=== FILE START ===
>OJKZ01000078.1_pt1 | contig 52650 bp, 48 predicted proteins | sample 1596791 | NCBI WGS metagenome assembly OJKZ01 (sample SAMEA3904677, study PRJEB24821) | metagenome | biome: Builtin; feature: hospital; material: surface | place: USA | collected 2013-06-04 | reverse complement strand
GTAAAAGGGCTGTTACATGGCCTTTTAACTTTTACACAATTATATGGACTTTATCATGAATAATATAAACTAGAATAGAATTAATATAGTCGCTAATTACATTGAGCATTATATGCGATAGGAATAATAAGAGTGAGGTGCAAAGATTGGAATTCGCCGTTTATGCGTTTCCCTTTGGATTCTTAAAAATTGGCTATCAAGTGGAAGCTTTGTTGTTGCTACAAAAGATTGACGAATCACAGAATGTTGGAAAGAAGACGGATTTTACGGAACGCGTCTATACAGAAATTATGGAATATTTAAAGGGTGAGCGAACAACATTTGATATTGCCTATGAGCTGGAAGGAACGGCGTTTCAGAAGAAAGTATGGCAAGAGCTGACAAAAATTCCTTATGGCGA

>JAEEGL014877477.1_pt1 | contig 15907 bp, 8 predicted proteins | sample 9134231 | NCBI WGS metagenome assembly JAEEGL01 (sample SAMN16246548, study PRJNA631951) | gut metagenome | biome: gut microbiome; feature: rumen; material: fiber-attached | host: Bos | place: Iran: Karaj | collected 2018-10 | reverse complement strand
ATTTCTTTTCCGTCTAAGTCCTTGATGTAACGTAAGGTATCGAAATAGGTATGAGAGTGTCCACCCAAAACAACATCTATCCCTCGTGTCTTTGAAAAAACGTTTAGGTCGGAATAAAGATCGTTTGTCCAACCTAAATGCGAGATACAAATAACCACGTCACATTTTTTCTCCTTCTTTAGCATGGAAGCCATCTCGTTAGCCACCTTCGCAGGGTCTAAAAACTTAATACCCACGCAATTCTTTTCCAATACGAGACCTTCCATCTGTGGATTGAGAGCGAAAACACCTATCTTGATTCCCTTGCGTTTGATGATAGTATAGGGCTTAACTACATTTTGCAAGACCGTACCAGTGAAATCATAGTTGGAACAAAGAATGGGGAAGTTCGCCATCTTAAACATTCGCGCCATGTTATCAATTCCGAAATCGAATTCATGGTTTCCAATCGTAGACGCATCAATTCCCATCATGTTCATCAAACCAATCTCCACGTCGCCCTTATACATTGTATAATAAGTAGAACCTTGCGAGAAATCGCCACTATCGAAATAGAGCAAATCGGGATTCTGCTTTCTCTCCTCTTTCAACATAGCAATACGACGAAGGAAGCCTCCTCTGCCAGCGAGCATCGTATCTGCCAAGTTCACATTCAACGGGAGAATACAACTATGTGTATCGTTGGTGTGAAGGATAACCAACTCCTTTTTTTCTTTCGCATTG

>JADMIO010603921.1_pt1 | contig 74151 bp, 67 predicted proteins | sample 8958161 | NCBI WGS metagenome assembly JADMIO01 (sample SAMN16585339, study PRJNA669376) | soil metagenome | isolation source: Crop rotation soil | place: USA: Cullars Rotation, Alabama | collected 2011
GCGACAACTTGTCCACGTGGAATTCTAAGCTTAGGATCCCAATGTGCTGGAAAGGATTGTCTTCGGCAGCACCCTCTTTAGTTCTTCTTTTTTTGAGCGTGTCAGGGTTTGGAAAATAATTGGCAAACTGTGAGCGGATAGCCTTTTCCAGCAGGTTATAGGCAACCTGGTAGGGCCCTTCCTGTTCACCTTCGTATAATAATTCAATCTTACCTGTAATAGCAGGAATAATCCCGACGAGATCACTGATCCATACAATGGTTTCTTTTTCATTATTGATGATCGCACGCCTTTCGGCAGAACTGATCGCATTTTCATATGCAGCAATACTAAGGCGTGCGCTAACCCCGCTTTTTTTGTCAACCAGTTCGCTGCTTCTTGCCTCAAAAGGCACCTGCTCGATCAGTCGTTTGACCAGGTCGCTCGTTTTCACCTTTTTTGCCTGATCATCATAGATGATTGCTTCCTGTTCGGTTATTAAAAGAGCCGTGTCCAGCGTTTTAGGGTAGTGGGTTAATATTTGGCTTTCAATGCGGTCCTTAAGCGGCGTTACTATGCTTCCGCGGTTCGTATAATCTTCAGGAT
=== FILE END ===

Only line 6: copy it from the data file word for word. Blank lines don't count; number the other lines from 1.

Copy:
GCGACAACTTGTCCACGTGGAATTCTAAGCTTAGGATCCCAATGTGCTGGAAAGGATTGTCTTCGGCAGCACCCTCTTTAGTTCTTCTTTTTTTGAGCGTGTCAGGGTTTGGAAAATAATTGGCAAACTGTGAGCGGATAGCCTTTTCCAGCAGGTTATAGGCAACCTGGTAGGGCCCTTCCTGTTCACCTTCGTATAATAATTCAATCTTACCTGTAATAGCAGGAATAATCCCGACGAGATCACTGATCCATACAATGGTTTCTTTTTCATTATTGATGATCGCACGCCTTTCGGCAGAACTGATCGCATTTTCATATGCAGCAATACTAAGGCGTGCGCTAACCCCGCTTTTTTTGTCAACCAGTTCGCTGCTTCTTGCCTCAAAAGGCACCTGCTCGATCAGTCGTTTGACCAGGTCGCTCGTTTTCACCTTTTTTGCCTGATCATCATAGATGATTGCTTCCTGTTCGGTTATTAAAAGAGCCGTGTCCAGCGTTTTAGGGTAGTGGGTTAATATTTGGCTTTCAATGCGGTCCTTAAGCGGCGTTACTATGCTTCCGCGGTTCGTATAATCTTCAGGAT